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Freeh Report exposes Penn State


• Penn State football coach Joe Paterno and others showed “callous and shocking disregard for child victims.” 

• Evidence shows Paterno, Penn State president Graham Spanier, senior vice president Gary Schultz and athletic director Tim Curley did know of 1998 investigation, and Paterno “failed to take any action.” 

• PSU let former assistant coach Jerry Sandusky retire in 1999 “not as a suspected child predator, but as a valued member of the Penn State football legacy,” allowing him to groom victims. 

• PSU “concealed critical facts ... to avoid consequences of bad publicity.” 

• Paterno “was an integral part of this active decision to conceal,” and his firing was justified. 

• PSU did not alert authorities to 2001 assault. Intervening factor in not reporting was conversation between Curley, Paterno.

• PSU failed to adhere to federal law requiring reporting crimes such as the ones Sandusky committed.


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Updated: August 14, 2012 6:34AM

Even with Jerry Sandusky behind bars and Joe Paterno no longer among the living, the Penn State scandal continues to boil over.

The release of the Freeh Report on Thursday documented how Paterno and other top school officials, including former university president Graham Spanier and athletic director Tim Curley, looked away while Sandusky engaged in child-predator activities.

‘‘Our most saddening and sobering finding is the total disregard for the safety and welfare of Sandusky’s child victims by the most senior leaders at Penn State,’’ said Louis Freeh, the former FBI director who was hired by university trustees to look into the Sandusky scandal. ‘‘The most powerful men at Penn State failed to take any steps for 14 years to protect the children whom Sandusky victimized.’’

Sandusky was convicted on 45 criminal counts last month at a trial in which eight young men testified that he abused them when they were children. After Sandusky, a respected defensive coordinator, stopped coaching in 1998, he continued to use Penn State facilities via the Second Mile, the charity he founded to help disadvantaged youngsters. It also was fertile ground for finding victims, a situation ignored by Penn State’s highest leaders, Freeh said.

‘‘There are more red flags here than you can count,’’ said Freeh, whose 267-page report looked at more than 3.5 million ‘‘pieces of pertinent electronic data and documents.’’ The report outlined the failure of Paterno and other Penn State officials ‘‘to protect against a child sexual predator’’ who was engaging in criminal activities in athletic-department facilities.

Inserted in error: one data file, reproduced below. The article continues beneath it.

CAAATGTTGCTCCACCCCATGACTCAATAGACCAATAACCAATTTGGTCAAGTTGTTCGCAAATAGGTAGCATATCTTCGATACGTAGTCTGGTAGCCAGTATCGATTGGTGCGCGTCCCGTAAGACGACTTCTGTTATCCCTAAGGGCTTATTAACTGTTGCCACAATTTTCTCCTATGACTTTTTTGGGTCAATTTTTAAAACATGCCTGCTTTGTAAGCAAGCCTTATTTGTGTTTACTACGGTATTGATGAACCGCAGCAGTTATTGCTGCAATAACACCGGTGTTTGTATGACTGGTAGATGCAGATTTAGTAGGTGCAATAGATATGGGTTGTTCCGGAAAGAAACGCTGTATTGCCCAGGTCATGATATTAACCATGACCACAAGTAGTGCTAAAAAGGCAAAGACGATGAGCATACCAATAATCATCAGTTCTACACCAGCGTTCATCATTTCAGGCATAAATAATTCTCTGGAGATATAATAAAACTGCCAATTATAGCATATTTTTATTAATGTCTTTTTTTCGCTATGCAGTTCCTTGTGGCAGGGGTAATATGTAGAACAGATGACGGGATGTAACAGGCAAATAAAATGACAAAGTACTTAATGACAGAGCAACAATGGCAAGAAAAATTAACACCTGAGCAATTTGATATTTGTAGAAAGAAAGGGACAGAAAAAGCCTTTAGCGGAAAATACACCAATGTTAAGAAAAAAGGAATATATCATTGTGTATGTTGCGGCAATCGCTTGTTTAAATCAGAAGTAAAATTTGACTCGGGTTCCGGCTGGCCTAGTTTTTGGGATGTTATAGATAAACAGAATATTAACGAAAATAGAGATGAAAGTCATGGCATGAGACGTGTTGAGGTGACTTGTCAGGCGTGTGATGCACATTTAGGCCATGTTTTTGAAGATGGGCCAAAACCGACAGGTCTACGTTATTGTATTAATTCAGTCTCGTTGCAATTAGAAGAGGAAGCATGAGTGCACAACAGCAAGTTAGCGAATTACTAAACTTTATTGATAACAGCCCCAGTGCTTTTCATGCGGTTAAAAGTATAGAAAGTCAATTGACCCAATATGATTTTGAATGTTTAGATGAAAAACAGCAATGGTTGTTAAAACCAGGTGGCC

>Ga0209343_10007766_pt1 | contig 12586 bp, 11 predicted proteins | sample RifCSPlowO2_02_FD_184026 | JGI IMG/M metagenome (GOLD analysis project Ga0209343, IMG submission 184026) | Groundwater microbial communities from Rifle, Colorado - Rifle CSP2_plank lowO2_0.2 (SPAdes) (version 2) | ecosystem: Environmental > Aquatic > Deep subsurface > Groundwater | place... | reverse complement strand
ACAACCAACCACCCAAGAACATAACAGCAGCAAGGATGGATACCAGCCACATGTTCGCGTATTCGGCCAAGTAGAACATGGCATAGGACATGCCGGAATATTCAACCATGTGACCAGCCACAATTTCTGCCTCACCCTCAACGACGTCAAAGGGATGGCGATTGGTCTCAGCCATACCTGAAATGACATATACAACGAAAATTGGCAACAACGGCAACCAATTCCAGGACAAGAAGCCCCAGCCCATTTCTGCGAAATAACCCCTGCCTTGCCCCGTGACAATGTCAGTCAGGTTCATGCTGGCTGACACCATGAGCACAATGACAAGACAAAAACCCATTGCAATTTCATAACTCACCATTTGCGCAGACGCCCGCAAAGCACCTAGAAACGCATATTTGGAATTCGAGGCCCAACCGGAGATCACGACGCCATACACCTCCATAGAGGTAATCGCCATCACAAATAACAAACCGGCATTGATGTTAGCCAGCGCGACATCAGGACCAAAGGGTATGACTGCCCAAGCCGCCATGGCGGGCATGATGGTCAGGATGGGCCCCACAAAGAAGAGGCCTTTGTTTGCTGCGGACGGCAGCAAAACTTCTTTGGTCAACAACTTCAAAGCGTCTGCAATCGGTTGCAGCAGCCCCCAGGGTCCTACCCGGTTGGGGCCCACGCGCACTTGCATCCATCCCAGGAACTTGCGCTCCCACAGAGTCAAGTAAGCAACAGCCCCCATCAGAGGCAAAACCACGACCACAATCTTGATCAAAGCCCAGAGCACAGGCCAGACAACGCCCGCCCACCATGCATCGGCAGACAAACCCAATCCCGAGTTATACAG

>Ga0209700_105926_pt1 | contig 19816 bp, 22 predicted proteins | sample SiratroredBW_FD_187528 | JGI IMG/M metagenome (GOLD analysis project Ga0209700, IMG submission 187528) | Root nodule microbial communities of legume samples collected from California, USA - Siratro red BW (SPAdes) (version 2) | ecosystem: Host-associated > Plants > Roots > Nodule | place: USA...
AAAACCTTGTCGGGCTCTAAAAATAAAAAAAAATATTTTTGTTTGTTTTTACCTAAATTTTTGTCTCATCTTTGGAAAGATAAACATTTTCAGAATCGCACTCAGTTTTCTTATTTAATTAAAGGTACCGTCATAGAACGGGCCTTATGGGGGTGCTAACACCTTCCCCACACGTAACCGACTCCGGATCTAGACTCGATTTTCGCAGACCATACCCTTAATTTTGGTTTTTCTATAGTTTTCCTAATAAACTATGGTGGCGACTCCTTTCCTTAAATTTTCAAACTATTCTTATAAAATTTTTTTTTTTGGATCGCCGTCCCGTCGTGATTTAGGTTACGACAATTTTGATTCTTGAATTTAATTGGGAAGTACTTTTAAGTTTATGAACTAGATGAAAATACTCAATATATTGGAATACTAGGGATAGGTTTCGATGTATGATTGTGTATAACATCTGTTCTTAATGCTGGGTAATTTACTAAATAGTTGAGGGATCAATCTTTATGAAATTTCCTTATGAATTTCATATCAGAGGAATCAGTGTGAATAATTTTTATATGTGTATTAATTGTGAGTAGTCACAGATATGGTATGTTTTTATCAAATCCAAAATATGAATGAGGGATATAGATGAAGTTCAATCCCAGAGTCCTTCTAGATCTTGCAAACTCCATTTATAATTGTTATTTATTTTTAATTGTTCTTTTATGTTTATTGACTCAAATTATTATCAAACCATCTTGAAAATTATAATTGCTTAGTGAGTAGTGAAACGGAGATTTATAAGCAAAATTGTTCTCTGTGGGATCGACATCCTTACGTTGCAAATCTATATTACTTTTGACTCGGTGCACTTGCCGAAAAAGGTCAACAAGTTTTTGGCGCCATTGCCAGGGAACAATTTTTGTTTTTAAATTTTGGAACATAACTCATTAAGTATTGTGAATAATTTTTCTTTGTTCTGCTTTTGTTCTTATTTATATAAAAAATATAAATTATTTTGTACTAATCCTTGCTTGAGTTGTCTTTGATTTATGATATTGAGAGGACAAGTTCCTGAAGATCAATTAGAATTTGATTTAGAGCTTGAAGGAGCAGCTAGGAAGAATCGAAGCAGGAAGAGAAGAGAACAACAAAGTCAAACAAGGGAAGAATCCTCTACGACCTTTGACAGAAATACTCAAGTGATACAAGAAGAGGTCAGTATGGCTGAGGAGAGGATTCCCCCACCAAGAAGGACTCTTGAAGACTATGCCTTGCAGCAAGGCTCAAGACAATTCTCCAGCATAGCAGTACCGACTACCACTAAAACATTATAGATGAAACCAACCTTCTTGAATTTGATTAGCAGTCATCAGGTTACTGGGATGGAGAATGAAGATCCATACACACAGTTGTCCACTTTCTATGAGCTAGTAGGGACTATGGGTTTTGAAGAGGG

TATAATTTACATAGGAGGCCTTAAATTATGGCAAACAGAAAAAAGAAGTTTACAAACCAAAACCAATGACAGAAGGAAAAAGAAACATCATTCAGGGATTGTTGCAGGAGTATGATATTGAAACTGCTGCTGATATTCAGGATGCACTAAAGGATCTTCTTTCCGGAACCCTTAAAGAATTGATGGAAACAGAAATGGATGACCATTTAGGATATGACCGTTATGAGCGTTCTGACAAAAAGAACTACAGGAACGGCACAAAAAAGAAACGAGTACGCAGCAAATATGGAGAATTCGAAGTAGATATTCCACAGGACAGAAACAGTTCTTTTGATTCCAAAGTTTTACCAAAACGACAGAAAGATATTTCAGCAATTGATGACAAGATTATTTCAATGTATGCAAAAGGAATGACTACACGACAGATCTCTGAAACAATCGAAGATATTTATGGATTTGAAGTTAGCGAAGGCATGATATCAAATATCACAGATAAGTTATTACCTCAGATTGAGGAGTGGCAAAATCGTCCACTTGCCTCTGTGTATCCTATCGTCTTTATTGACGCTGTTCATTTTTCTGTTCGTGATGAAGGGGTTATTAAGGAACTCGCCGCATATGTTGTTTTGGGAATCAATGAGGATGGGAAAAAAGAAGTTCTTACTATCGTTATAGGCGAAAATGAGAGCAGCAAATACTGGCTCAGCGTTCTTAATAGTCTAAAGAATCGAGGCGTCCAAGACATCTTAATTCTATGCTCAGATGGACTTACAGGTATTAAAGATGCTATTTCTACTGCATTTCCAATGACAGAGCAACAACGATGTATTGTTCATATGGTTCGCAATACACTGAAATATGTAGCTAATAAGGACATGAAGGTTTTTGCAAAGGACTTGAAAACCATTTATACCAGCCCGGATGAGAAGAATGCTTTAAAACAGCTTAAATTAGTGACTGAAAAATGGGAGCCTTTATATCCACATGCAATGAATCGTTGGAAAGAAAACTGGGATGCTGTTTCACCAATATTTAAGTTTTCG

The Paterno family issued a statement rejecting Freeh’s main finding, saying, ‘‘The idea that any sane, responsible adult would knowingly cover up for a child predator is impossible to accept. The far more realistic conclusion is that many people didn’t fully understand what was happening and underestimated or misinterpreted events. Sandusky was a great deceiver. He fooled everyone — law enforcement, his family, coaches, players, neighbors, university officials and everyone at Second Mile.’’

The Freeh Report has prompted media, fans and others to call for Penn State to receive the death penalty, an NCAA-mandated curtailment of the football program for at least one season.

If the NCAA, which generally oversees recruiting violations and other competitive issues, steps in, it is likely to use a broad interpretation of violations due to ‘‘lack of institutional control.’’

Whether it would do that, and the level of sanctions it might impose, is not clear at this point. Sanctioning a program for covering up the misdeeds, however appalling, by a former coach would be uncharted waters for the NCAA. But the ruling body could come under serious pressure to impose strong penalties in this unusual case.

“Like everyone else, we are reviewing the final report for the first time today,’’ an NCAA spokesman said in a statement. ‘‘As president [Mark] Emmert wrote in his Nov. 17 letter to Penn State president Rodney Erickson and reiterated this week, the university has four key questions, concerning compliance with institutional control and ethics policies, to which it now needs to respond. Penn State’s response to the letter will inform our next steps, including whether or not to take further action. We expect Penn State’s continued cooperation in our examination of these issues.”

NCAA officials also could argue that Penn State, by covering up the Sandusky transgressions, gained a recruiting advantage that would have been lost if the school had been embroiled in scandal.

‘‘We, the Penn State board of trustees, failed in our obligation to provide proper oversight,’’ trustee Kenneth Frazier, who chaired the special investigation task force formed in November, said in accepting the findings of the Freeh Report.

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